Minit doesn’t utilize its unique mechanic effectively, and with that stripped away, it isn’t anything special.

Minit is well made, but I didn’t actually have fun playing it. The art and music is good, but the actual gameplay never delivers on the presumptive core mechanic. There. With that out of the way, I can now make a random introductory paragraph that only serves to set up the rest of the article.

After all the chaos that has been the last few weeks, I’ve finally returned to the racial bundle in search of gems and weird experimental stuff. And so I downloaded Minit, played it, and now I’m going to write this article. Like I mentioned above, I didn’t really enjoy Minit, but I need to describe the game’s core mechanic first in order to explain why.

Minit itself feels like it’s 2D Zelda inspired. You pick up a sword, venture around looking for treasure, and slowly get upgrades and equipment that allow you to progress further around the world. Oh, and you can pick up hearts to increase the number of hearts you have.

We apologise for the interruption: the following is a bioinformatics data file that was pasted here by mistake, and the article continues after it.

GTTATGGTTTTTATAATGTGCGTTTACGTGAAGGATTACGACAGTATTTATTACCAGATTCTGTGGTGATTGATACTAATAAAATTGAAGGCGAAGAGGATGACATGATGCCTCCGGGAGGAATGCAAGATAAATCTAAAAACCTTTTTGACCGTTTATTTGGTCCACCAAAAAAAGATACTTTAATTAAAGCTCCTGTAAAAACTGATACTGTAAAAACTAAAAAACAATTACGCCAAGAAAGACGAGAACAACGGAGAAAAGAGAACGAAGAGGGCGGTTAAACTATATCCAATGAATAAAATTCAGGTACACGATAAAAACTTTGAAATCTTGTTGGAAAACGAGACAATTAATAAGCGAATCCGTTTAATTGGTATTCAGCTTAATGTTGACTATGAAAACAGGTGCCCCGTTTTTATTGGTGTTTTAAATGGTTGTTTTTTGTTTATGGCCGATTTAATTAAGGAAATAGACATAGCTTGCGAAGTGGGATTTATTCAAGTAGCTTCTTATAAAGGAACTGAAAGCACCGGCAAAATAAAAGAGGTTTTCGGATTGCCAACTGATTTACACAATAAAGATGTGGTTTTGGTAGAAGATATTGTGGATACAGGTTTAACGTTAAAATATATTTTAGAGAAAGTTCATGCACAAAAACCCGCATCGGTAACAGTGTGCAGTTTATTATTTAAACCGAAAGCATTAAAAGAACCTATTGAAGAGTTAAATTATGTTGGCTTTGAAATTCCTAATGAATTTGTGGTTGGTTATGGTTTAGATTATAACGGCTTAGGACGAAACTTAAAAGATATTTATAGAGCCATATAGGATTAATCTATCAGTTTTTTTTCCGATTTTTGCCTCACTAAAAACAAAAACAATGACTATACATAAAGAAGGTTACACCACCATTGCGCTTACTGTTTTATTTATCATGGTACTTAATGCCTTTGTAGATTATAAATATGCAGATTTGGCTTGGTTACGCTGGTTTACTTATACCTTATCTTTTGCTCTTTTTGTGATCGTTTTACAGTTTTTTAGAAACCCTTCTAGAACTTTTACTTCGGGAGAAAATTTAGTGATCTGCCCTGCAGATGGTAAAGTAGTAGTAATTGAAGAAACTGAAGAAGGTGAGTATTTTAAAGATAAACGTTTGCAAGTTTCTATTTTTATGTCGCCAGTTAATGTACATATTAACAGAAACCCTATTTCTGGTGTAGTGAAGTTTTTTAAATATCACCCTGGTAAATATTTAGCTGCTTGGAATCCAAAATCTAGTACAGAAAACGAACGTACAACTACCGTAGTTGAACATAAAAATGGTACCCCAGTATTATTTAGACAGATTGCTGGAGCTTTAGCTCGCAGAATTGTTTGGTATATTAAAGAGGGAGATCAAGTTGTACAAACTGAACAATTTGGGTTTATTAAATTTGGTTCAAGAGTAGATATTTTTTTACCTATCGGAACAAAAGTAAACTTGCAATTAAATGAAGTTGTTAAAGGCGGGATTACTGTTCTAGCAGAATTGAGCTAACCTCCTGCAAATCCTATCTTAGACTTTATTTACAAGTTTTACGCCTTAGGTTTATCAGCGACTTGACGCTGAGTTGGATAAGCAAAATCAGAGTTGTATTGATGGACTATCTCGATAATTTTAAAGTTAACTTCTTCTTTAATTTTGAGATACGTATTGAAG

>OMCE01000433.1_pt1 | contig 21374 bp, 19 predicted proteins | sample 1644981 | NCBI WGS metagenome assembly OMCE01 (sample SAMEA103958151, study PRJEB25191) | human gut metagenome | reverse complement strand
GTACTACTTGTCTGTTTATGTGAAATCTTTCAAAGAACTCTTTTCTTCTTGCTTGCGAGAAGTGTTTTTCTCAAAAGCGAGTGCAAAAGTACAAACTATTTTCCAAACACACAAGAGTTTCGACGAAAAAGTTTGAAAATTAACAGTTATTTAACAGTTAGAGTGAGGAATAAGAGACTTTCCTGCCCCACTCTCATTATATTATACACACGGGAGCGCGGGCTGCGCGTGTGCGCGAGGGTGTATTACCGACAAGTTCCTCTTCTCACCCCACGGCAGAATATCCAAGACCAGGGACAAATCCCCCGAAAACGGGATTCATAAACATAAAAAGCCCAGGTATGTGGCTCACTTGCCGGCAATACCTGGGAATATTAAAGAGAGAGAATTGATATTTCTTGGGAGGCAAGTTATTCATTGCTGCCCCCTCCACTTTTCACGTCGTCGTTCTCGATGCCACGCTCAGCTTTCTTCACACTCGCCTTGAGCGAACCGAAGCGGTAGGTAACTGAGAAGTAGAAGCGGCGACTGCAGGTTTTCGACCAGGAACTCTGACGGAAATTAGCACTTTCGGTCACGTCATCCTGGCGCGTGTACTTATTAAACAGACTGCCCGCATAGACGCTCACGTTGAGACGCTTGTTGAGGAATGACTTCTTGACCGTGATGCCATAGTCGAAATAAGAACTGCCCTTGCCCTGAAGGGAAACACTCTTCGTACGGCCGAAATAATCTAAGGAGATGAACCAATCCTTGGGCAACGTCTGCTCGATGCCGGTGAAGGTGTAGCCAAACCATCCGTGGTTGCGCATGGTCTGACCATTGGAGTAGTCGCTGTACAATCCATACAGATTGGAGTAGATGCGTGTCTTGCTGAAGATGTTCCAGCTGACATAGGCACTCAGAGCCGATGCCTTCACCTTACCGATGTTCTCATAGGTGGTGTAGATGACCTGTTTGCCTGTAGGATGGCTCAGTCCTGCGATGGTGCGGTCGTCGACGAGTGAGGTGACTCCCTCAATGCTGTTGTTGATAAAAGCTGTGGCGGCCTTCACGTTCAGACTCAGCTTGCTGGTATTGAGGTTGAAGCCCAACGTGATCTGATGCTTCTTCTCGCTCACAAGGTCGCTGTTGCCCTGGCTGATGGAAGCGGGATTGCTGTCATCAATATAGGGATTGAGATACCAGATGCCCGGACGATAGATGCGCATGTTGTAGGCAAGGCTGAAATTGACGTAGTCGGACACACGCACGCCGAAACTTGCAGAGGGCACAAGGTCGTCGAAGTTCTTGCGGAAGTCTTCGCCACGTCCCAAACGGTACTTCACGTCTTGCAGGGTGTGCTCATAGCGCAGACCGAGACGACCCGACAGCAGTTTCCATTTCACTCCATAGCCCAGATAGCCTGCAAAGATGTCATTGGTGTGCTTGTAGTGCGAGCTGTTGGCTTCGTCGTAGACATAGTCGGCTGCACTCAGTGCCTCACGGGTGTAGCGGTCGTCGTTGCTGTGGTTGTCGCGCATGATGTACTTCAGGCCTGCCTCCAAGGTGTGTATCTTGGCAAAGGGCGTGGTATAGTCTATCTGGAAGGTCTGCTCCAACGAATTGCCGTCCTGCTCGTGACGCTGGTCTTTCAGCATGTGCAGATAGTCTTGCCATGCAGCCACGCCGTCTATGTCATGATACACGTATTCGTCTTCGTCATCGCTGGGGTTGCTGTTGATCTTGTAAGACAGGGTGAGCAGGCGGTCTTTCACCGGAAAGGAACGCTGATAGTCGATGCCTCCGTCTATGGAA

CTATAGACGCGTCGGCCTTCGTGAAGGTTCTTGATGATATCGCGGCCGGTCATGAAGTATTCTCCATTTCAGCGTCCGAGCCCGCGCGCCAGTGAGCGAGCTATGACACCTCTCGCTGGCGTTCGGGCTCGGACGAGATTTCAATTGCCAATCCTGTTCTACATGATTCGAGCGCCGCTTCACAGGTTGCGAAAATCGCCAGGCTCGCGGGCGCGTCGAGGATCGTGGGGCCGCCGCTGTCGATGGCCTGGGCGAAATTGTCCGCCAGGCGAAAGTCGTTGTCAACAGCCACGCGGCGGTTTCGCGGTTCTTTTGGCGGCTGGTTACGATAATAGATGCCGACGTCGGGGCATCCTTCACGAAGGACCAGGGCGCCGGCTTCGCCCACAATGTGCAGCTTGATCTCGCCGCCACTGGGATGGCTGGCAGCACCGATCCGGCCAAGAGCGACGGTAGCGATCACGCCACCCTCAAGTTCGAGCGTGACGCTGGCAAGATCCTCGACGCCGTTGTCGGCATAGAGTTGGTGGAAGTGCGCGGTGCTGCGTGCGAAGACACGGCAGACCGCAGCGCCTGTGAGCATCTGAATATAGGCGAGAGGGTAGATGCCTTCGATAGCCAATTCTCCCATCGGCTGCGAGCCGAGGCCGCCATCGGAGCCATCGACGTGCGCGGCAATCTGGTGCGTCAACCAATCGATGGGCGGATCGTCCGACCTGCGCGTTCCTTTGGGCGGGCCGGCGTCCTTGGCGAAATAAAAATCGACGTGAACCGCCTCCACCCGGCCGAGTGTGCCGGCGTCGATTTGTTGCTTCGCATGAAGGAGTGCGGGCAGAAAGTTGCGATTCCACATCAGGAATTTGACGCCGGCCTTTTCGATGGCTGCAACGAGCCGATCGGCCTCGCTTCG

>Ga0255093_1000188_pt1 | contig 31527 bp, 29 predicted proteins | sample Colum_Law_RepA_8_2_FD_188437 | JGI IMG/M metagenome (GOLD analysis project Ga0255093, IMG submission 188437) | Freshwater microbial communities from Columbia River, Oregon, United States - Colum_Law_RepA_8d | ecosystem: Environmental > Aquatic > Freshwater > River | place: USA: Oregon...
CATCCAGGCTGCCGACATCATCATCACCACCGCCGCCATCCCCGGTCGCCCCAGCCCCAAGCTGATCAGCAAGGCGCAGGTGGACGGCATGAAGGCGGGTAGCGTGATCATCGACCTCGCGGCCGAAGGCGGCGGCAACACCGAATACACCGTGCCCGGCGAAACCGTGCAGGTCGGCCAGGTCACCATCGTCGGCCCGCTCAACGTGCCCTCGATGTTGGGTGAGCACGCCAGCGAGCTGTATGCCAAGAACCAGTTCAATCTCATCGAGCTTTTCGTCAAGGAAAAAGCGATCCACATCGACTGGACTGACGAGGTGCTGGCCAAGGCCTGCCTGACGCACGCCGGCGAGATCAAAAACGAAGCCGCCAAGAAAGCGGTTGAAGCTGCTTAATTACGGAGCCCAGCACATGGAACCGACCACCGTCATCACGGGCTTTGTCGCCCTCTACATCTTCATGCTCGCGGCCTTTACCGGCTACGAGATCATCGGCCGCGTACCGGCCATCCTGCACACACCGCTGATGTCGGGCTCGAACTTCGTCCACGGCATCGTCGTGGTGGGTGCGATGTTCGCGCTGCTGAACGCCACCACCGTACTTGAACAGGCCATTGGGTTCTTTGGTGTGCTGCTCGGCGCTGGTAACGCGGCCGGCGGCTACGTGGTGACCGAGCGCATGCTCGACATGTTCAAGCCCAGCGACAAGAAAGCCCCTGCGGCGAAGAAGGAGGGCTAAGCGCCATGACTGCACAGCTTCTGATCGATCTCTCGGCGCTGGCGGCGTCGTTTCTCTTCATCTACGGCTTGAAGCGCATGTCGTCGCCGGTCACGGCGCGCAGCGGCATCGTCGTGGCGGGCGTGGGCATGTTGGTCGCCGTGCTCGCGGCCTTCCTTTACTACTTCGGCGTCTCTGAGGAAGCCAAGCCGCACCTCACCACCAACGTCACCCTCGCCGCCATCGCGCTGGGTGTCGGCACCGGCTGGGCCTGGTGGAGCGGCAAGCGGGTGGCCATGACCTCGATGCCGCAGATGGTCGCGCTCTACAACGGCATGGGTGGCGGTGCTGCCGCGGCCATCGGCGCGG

The unique mechanic, though, is that the game is played in one minute increments. At the end of 60 seconds, your character dies, and you spawn in again at your starting point. However, any progress you made in the world remains.

The minimalistic art style is neat though.

And this is my biggest problem with Minit: it barely ever uses this 60 second loop to do anything interesting. Instead, it just forces you to go fast, and to restart over and over again. There were three instances in the game that I saw where the loop was actually relevant. One is a character that doesn’t show up until the last 10 seconds of the loop that you need to talk to, one is plant that you water to grow between loops, and one is an NPC that talks slowly, so you need to talk to him at the very start of a run to see his full message. And that’s it. Not the most exciting things in the world.

Everything else in the game works completely independent of this 60 second loop, and it can turn things into a bit of a slog. While the loop does help by resetting puzzles that you can accidentally make unsolvable, it means that when you start wanting to explore or search for things, you’re on a timer. When you try to fight anything, you’re on a timer. There was one point where I spent several lives just walking around and dying because I missed a small set of stairs that were visible in the wall, and as such, I wasn’t sure what to do next.

I can’t recommend Minit, and I especially can’t recommend it at its $10 price tag. The game is very short, taking me just about 2 hours to beat. It doesn’t do anything interesting with its unique mechanic, and with that mechanic stripped away, it’s a very simple Zelda-esque title. If for some reason you still wanna buy it, here’s the link to, and it’s also available on Steam.